Intention and movement24 marzo 2022
Intention is the expression of a will, which in this article we will address specifically to body movement. We can manifest this will with a thought, an idea or an image and it may have as a direct consequence the realization of the project thought or imagined.
The movement imagined, precisely because of its greater specificity, is one of the best types of intention to engage the physical body. Having the idea or simply thinking about a gesture can be quite vague activities, but imagining it binds it to a three-dimensional and spatial context. The result is a kind of foreshadowing of what we are about to do.
Each of us has his own way of imagining, and it is right that his uniqueness is respected.
Creating the image of a movement requires several elements: starting point, path, arrival, position, speed, which combined with the awareness of a ‘real feasibility’ draw a very realistic picture that will easily resonate in the physical body. What we will do will be nothing other than physically trace what we imagine.
After having trained our receptors to react to images created by the mind (one of the components of Deep Touch) we will see how this mechanism will bring significant benefits to the quality of movement.
It would not be necessary to explain the reasons, the experience would be enough in itself, but talking about it often helps to deconstruct some beliefs that can limit perception and therefore hinder this mind-body connection. In order to enhance the listening and reception of this information, our nervous system must be in a state of relaxation and trust.
This connection occurs through the FASCIA.
Fascia is mainly connective tissue at different levels, from the most superficial (adipose) to the deepest, within the body. The fact that the term is expressed in the singular (Fascia) makes us understand that it is a single, connected, continuous system. The fascia wraps the muscles, it is between the fibers, around and between the organs, around the bones, it wraps the tissues and is even in the intercellular spaces… in short, it fills all the spaces acting as a sort of glue. It represents 70% of our body and its strong elastic capacity plays an important role in posture and movement.
The key to the process we are describing is that the fascia reacts and moves, in a specific direction, if subjected to an intention (with a little practice it is possible to have good feedback from this experience).
The intention is a kind of homeopathic movement, very small, but which has the advantage of being received by one of the strongest and most holistic tissues of the body.
Summarizing and simplifying, we could therefore say that “an intention coming from an image moves the Fascia which can then be supported by muscle and skeleton.”
The intention projects a sort of shadow of the movement (image/hologram) that we are going to do, somehow it opens up a preferential channel in a direction. By tracing this shadow with a real movement we manifest our
A muscle that moves with the fascia will certainly perform a more complete, integrated and protected action. Through its elasticity (extremely powerful) it can make a gesture less tiring, involve the whole body and give us more control and awareness.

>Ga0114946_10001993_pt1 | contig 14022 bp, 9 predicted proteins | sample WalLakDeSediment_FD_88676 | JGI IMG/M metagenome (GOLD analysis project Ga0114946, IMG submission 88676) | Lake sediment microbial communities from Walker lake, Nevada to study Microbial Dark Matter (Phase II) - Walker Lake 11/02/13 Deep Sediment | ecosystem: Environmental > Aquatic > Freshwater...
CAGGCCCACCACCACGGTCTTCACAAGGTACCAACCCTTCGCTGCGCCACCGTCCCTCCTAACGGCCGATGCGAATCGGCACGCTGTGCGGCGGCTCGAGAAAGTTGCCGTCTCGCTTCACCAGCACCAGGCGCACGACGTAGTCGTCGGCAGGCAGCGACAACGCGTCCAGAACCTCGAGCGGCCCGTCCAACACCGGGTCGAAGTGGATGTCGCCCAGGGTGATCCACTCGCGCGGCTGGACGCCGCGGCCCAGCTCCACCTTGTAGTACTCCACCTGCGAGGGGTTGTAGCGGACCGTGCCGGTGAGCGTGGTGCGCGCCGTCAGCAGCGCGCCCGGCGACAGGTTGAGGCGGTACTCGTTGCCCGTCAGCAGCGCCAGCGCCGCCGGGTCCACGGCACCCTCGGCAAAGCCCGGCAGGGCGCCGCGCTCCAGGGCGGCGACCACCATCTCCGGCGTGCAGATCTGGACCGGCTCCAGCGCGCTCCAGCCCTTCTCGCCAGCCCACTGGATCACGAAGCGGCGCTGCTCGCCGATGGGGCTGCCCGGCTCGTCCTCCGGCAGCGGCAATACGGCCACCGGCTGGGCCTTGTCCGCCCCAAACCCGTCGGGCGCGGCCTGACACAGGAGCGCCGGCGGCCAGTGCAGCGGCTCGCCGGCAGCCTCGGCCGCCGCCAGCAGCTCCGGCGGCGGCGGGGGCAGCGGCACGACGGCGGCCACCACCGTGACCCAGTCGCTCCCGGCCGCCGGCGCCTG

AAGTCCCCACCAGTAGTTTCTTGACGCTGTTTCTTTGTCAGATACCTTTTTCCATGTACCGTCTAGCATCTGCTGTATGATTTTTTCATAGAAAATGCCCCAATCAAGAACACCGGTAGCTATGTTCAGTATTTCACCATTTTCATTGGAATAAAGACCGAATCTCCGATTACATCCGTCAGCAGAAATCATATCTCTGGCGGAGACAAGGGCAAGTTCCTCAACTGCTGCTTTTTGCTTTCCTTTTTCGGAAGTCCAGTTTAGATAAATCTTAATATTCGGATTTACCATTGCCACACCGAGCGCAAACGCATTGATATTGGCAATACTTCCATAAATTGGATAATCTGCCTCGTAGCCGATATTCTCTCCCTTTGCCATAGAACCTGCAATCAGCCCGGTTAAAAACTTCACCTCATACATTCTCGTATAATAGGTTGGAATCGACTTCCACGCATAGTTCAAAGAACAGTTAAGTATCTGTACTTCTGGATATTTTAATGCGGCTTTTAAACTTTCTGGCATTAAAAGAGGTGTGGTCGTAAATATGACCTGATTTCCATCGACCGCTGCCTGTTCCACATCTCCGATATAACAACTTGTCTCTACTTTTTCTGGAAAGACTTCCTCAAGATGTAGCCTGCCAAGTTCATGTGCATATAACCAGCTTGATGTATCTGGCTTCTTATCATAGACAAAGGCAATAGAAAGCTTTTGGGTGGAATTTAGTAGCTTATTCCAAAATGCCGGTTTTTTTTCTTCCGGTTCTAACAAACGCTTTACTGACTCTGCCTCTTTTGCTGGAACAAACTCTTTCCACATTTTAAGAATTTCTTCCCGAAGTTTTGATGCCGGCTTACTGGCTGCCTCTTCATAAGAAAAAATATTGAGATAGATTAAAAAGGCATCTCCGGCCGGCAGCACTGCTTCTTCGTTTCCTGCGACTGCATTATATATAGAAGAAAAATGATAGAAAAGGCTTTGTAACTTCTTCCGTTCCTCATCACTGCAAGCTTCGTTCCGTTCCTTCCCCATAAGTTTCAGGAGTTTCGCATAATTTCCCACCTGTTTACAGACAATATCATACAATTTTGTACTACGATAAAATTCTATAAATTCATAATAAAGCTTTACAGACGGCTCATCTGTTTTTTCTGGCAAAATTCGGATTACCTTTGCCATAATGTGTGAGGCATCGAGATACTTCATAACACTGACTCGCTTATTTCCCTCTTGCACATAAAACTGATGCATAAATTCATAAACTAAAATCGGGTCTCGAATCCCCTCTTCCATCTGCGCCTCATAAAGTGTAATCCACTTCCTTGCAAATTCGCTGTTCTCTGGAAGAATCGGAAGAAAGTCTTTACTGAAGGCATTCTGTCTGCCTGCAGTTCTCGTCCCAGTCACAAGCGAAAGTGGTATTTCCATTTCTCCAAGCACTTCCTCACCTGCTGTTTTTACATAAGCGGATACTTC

Here some text taken from L’eleganza del riccio, by Muriel Barbery
“Most people, when they move, well they just move depending on whatever’s around them. At this very moment, as I am writing, Constitution the cat is going by with her tummy dragging close to the floor. This cat has absolutely nothing constructive to do in life and still she is heading toward something, probably an armchair. And you can tell from the way she’s moving: she is headed toward. Maman just went by in the direction of the front door, she’s going out shopping and in fact she already is out, her movement anticipating itself. I don’t really know how to explain it, but when we move, we are in a way de-structured by our movement toward something: we are both here and at the same time not here because we’re already in the process of going elsewhere, if you see what I mean. To stop de-structuring yourself, you have to stop moving altogether. Either you move and you’re no longer whole, or you’re whole and you can’t move. But that player, when I saw him go out onto the field, I could tell there was something different about him. I got the impression that he was moving, yes, but by staying in one place. Crazy, no? When the haka began, I concentrated on him. Everyone was enthralled by him but no one seemed to know why. Yet it became obvious in the haka: he was moving and making the same gestures as the other players (slapping the palms of his hands on his thighs, rhythmically drumming his feet on the ground, touching his elbows, and all the while looking the adversary in the eyes like a mad warrior) but while the others’ gestures went toward their adversaries and the entire stadium who were watching, this player’s gestures stayed inside him, stayed focused upon him, and that gave him an unbelievable presence and intensity. And so the haka, which is a warrior chant, gained all its strength from him. What makes the strength of a soldier isn’t the energy he uses trying to intimidate the other guy by sending him a whole lot of signals, it’s the strength he’s able to concentrate within himself, by staying centered. That Maori player was like a tree, a great indestructible oak with deep roots and a powerful radiance—everyone could feel it. And yet you also got the impression that the great oak could fly, that it would be as quick as the wind, despite, or perhaps because of, its deep roots.”